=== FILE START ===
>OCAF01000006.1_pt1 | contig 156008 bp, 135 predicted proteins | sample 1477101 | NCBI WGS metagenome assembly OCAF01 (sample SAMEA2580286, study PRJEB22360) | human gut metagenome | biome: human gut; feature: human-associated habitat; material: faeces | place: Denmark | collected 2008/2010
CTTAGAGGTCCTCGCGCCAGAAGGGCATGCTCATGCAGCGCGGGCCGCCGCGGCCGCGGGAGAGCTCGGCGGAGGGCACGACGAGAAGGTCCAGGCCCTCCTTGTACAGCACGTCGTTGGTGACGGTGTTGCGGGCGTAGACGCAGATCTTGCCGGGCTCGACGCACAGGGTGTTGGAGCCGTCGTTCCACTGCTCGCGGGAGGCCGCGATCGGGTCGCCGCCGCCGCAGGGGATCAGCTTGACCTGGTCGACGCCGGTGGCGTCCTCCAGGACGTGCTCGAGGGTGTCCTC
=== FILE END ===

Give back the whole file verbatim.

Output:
>OCAF01000006.1_pt1 | contig 156008 bp, 135 predicted proteins | sample 1477101 | NCBI WGS metagenome assembly OCAF01 (sample SAMEA2580286, study PRJEB22360) | human gut metagenome | biome: human gut; feature: human-associated habitat; material: faeces | place: Denmark | collected 2008/2010
CTTAGAGGTCCTCGCGCCAGAAGGGCATGCTCATGCAGCGCGGGCCGCCGCGGCCGCGGGAGAGCTCGGCGGAGGGCACGACGAGAAGGTCCAGGCCCTCCTTGTACAGCACGTCGTTGGTGACGGTGTTGCGGGCGTAGACGCAGATCTTGCCGGGCTCGACGCACAGGGTGTTGGAGCCGTCGTTCCACTGCTCGCGGGAGGCCGCGATCGGGTCGCCGCCGCCGCAGGGGATCAGCTTGACCTGGTCGACGCCGGTGGCGTCCTCCAGGACGTGCTCGAGGGTGTCCTC